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Making Queer Inclusivity Less Complicated

Gretchen Schroeder intentionally uses tried-and-true instructional practices to increase the inclusivity of texts and topics in her high school English class.

What Matters More

Dana Murphy shares that by asking “What matters most?” she can make decisions that allow her literacy instruction to be student-centered and authentic.

Using Daily Attendance Questions to Build Community and Communication Skills

Gretchen Schroeder is surprised to find benefits of a stronger community and communication skills through a practical attendance practice in her high school classroom.

Poems to Start the Year

Tara Barnett and Kate Mills share poems to start the year that touch a variety of needs, from building community to connecting with colleagues to hosting parents for back-to-school night.

Honoring Student Identity (Download a Survey)

Tara Barnett and Kate Mills share their authentic process for expanding their beginning-of-the-year student survey to make it more open for all students.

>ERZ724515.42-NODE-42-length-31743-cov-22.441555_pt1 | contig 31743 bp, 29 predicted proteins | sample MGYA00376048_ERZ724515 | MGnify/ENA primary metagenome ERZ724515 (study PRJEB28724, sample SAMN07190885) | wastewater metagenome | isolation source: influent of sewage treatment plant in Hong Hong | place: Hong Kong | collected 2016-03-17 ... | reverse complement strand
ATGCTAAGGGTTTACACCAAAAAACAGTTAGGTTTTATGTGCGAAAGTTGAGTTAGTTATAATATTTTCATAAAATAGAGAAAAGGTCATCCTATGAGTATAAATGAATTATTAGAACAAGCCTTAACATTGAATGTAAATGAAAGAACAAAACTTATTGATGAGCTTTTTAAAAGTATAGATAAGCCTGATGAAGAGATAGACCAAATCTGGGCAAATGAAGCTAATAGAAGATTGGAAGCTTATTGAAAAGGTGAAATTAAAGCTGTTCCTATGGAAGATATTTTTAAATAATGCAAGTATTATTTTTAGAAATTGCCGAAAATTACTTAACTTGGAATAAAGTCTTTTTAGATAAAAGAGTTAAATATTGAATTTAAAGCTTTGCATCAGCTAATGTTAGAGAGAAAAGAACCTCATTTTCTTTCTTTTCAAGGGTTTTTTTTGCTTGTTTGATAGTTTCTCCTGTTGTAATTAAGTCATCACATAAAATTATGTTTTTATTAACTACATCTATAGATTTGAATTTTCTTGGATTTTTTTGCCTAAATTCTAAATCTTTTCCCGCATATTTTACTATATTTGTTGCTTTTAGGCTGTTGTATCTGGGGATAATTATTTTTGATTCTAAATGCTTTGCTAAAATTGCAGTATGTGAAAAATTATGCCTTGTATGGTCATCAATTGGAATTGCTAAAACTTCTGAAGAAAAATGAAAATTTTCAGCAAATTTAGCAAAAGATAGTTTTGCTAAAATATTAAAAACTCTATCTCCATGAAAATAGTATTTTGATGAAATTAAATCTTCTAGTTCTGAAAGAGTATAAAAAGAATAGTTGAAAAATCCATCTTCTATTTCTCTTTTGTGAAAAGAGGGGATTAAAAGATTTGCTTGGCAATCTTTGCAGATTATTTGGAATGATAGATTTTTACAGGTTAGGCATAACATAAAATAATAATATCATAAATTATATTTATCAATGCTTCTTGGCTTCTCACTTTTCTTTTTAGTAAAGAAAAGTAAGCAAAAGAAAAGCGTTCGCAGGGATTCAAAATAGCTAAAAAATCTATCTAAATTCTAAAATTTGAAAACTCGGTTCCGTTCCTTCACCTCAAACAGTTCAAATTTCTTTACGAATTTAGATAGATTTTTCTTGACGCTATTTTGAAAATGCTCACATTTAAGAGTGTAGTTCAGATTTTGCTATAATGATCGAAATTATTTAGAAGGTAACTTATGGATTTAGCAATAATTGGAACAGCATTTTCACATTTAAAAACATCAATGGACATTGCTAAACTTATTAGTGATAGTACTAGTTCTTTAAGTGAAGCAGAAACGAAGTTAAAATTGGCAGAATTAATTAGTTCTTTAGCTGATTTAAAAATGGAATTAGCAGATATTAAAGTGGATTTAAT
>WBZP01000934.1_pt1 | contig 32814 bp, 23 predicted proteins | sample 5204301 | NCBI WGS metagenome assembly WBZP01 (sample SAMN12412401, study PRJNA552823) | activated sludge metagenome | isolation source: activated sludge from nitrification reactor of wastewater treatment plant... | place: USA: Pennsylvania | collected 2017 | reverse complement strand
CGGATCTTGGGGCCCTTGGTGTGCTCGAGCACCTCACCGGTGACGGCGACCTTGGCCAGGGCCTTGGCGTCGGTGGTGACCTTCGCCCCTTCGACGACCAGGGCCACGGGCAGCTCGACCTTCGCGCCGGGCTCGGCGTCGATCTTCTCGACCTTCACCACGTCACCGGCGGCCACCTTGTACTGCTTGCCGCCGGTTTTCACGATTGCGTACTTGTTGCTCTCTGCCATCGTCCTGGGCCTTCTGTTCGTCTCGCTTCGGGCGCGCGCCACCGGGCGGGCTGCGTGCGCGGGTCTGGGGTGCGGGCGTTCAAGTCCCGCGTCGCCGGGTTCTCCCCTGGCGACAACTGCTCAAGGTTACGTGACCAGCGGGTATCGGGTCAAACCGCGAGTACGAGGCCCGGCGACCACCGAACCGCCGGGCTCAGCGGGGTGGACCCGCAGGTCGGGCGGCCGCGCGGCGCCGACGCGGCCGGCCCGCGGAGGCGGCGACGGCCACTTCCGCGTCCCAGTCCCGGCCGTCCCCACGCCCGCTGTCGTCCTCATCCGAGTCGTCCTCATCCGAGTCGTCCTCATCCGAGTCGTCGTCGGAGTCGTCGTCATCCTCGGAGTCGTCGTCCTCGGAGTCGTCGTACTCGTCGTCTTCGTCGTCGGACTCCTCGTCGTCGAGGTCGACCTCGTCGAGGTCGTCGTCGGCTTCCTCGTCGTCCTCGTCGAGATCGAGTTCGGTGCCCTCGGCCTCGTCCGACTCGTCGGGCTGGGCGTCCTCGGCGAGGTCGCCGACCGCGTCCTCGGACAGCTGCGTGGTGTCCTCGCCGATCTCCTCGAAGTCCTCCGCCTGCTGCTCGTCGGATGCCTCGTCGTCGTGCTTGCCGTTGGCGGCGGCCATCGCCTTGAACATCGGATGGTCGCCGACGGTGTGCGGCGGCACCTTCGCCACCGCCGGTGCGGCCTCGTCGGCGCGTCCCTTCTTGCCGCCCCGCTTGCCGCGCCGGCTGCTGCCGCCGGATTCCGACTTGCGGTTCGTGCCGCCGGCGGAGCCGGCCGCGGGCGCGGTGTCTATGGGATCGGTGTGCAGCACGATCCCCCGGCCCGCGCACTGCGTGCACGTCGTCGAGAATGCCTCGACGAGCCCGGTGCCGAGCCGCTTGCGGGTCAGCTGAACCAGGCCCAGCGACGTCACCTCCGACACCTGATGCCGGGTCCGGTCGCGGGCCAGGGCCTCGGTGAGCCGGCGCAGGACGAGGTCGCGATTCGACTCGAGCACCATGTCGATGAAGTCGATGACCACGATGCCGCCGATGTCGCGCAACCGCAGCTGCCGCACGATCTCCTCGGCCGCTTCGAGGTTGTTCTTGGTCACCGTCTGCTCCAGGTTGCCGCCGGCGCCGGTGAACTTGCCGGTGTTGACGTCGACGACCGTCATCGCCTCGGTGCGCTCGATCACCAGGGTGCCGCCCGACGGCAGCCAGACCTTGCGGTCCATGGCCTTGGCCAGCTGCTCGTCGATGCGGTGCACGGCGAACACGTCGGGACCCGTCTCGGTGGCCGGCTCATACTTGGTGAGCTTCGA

Interpreting Figurative Language

Tara Barnett and Kate Mills step us through an intentional process to help students understand and interpret figurative language. Using Long Way Down by Jason Reynolds as a mentor text, Tara and Kate give students the skills and confidence to find deep meaning in texts. Download an Interpreting Figurative Language chart to support your students in learning to interpret figurative language.

Take a Chance

Julie Cox invites and encourages us to take risks in order to encourage students to try new things with their writing and reading. Julie concludes that when teachers are professional risk-takers, we are more available to students, and know how to help them when they fail.

Quick Take: Using Mailboxes for Private Feedback

Christy Rush-Levine shares her system for streamlining passing papers and offering a place for private feedback.

Honoring Student Choice in a Teacher-Chosen Text

Tara Barnett offers practical and engaging choices to students when reading a teacher-selected whole-class text. Download the reading choices survey and a sample pacing calendar to offer your students more choice during a whole-class read.